A census is all about numbers. It is a count of the nation's people. It is a count of where those people live. It is a look at the numbers of people who call themselves members of different races or ethnicities.
At first look, the results of a census can be hard to understand.
But census numbers do tell a story. They explain who we are. They explain where the population has gone up or down. They also give us other details about how our country has changed. For at least 10 years, those numbers become the story of America itself.
The last U.S. census was in 2010. The results of the count showed a lot of change.
The total number of people in the U.S. was 308.7 million. In the year 2000, there were 281.4 million people. That was an increase of 9.7%.
The U.S. Census Bureau also does a separate count for a few million households each year. It helps to provide a look at the U.S. between census years. It also helps to predict some changes. In 2018, the Census Bureau said the total number of people had grown to 327.2 million.
The 2020 census could show another increase. Or it could show that the population has gone down.
Even if the U.S. population stays the same, it moves around.
The 2010 census showed that growth was faster in the South and West. The South and West made up 84.4% of the nation's growth between 2000 and 2010.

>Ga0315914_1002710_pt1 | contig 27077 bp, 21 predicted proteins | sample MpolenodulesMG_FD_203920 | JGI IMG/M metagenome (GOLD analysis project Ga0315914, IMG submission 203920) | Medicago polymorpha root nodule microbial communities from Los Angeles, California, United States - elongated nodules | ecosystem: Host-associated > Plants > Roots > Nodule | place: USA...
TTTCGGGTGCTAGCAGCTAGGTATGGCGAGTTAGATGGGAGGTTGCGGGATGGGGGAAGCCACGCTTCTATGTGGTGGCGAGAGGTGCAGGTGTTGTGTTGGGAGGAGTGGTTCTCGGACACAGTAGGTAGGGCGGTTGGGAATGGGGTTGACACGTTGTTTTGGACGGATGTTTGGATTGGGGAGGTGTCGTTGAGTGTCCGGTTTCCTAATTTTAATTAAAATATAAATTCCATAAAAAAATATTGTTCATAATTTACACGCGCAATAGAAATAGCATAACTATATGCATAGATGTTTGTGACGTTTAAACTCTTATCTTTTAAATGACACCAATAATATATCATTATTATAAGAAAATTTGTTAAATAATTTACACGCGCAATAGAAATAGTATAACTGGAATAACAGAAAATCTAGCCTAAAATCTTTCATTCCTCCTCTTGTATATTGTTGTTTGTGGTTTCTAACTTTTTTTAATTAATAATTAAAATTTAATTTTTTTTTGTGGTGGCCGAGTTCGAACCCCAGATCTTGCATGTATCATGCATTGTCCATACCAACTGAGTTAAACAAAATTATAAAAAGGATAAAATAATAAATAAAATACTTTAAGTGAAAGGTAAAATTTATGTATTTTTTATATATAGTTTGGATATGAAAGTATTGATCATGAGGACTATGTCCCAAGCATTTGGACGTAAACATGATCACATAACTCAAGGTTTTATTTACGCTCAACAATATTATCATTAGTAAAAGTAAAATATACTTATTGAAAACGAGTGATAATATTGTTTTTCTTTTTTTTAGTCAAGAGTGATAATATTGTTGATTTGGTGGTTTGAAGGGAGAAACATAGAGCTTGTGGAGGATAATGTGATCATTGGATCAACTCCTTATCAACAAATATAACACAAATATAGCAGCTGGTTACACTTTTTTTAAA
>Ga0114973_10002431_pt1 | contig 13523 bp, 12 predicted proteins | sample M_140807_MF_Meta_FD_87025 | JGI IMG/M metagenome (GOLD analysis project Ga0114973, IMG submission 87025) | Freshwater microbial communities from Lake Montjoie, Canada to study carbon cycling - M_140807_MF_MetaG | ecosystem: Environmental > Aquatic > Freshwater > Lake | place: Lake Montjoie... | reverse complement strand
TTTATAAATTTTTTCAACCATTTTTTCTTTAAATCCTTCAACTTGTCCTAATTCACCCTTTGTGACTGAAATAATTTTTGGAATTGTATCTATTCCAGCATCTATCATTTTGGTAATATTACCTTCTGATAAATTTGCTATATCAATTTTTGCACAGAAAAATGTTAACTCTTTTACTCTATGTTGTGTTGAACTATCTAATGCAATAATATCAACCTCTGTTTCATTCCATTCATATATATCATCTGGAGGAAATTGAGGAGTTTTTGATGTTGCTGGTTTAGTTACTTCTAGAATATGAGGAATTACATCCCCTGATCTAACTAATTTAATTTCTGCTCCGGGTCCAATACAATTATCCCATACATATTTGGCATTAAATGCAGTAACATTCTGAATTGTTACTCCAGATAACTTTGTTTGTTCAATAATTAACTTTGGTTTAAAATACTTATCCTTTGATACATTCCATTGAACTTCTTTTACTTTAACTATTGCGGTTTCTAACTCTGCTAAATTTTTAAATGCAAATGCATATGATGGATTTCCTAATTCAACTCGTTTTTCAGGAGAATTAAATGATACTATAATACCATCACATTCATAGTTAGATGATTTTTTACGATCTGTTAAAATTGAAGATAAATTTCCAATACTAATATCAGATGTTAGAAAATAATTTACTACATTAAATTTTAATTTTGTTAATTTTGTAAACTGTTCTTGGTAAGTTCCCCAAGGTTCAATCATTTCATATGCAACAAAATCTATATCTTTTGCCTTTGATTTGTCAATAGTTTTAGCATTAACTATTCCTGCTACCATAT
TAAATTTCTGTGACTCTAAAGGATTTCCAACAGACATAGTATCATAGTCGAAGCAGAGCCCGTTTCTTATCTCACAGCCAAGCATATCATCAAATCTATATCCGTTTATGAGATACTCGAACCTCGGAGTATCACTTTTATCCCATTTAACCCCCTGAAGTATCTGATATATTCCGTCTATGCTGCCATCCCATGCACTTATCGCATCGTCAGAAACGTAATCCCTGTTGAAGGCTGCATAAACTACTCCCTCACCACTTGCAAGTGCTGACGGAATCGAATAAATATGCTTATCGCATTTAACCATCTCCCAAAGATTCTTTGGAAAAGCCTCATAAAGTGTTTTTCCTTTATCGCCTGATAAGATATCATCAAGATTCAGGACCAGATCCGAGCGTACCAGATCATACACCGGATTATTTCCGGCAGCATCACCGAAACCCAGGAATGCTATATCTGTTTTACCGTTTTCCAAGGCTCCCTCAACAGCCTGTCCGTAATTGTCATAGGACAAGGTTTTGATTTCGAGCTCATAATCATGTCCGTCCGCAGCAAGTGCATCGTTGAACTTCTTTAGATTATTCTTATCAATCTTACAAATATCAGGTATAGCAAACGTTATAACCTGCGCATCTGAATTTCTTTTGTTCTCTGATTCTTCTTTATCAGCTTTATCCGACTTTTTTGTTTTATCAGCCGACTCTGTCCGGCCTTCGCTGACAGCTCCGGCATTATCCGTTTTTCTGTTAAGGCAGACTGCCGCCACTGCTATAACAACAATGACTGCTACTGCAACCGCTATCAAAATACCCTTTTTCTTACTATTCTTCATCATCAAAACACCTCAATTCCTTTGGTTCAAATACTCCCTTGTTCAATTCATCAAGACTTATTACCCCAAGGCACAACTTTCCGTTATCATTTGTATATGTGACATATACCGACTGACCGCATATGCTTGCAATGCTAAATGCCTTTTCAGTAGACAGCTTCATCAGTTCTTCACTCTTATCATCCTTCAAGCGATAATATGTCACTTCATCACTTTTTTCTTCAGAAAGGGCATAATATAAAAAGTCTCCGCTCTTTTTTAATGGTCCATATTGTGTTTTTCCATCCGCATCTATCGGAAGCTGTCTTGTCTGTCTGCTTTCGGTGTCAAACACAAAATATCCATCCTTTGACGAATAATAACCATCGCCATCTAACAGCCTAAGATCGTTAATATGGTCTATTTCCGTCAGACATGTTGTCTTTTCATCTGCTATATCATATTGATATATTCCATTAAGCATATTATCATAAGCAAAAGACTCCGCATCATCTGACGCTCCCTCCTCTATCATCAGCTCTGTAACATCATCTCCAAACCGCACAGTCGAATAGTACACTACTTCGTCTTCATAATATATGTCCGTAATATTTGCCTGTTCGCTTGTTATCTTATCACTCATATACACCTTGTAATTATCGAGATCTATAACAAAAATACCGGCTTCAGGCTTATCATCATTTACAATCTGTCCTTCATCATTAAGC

Which state grew the fastest? The winner was Nevada. It grew by 35.1% in 10 years. The next-fastest-growing states were Arizona, Utah, and Idaho.
The slowest-growing states grew by less than 2%. They were Rhode Island, Louisiana, and Ohio. The state of Michigan lost 0.6% of its people.
Non-Hispanic whites were still the biggest group of U.S. residents in 2010. They made up 72% of all people.
But Hispanic and Asian groups grew the fastest. The number of Hispanics grew 43% between 2000 and 2010. That made them 16% of the total population. That is more than the black population at 13%. The number of people who reported as Asian also grew by 43%. That made them 5% of the population.
This year's census is sure to show changes since 2010. But what will those changes be? And what will they mean? That story is still to be told.
SOURCE: THE U.S. CENSUS BUREAU